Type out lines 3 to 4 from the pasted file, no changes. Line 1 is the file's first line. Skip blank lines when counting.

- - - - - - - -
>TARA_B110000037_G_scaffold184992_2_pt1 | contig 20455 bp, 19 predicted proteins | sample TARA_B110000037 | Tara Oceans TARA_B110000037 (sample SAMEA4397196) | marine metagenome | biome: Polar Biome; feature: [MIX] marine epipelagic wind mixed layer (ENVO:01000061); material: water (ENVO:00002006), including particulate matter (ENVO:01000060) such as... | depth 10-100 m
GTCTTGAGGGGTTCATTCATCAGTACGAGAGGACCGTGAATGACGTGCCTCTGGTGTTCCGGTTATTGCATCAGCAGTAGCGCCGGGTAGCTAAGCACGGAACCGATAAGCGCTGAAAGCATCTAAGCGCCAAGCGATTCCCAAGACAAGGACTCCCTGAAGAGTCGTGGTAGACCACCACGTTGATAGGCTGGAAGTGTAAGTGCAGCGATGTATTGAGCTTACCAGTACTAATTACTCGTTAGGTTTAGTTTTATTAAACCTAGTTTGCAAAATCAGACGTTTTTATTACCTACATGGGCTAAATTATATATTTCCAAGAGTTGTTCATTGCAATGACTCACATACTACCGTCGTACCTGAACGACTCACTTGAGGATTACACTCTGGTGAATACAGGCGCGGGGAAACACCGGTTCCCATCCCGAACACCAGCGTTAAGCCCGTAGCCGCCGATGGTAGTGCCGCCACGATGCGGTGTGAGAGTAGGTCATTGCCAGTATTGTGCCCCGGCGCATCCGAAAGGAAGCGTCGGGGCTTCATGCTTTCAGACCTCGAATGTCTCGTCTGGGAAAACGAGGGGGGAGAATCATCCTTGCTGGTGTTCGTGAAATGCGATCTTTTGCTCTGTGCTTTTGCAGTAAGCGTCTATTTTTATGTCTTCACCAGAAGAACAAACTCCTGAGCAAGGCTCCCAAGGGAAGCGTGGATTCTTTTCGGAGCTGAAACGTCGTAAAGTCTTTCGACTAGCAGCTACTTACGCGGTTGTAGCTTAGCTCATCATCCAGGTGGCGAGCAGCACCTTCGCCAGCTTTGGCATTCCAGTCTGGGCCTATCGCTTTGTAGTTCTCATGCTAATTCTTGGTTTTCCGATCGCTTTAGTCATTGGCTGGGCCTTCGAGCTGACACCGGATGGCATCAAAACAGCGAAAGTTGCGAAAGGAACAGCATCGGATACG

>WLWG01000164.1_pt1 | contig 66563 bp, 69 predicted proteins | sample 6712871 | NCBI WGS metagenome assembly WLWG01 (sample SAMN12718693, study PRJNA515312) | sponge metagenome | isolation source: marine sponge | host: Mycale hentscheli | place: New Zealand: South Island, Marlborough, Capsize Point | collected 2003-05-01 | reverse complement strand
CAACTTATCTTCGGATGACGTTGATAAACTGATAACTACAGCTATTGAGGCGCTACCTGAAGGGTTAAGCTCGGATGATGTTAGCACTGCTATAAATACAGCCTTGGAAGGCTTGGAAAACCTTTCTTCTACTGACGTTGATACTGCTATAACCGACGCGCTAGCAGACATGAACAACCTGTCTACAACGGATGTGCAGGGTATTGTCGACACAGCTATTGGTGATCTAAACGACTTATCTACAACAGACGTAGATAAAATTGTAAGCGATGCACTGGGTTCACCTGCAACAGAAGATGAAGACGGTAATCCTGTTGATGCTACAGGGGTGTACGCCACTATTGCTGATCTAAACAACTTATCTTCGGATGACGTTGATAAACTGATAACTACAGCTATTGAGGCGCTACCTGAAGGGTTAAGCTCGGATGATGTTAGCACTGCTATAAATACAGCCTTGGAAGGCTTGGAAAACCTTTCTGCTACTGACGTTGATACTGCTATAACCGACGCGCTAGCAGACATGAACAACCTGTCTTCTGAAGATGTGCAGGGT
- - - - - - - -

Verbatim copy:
>WLWG01000164.1_pt1 | contig 66563 bp, 69 predicted proteins | sample 6712871 | NCBI WGS metagenome assembly WLWG01 (sample SAMN12718693, study PRJNA515312) | sponge metagenome | isolation source: marine sponge | host: Mycale hentscheli | place: New Zealand: South Island, Marlborough, Capsize Point | collected 2003-05-01 | reverse complement strand
CAACTTATCTTCGGATGACGTTGATAAACTGATAACTACAGCTATTGAGGCGCTACCTGAAGGGTTAAGCTCGGATGATGTTAGCACTGCTATAAATACAGCCTTGGAAGGCTTGGAAAACCTTTCTTCTACTGACGTTGATACTGCTATAACCGACGCGCTAGCAGACATGAACAACCTGTCTACAACGGATGTGCAGGGTATTGTCGACACAGCTATTGGTGATCTAAACGACTTATCTACAACAGACGTAGATAAAATTGTAAGCGATGCACTGGGTTCACCTGCAACAGAAGATGAAGACGGTAATCCTGTTGATGCTACAGGGGTGTACGCCACTATTGCTGATCTAAACAACTTATCTTCGGATGACGTTGATAAACTGATAACTACAGCTATTGAGGCGCTACCTGAAGGGTTAAGCTCGGATGATGTTAGCACTGCTATAAATACAGCCTTGGAAGGCTTGGAAAACCTTTCTGCTACTGACGTTGATACTGCTATAACCGACGCGCTAGCAGACATGAACAACCTGTCTTCTGAAGATGTGCAGGGT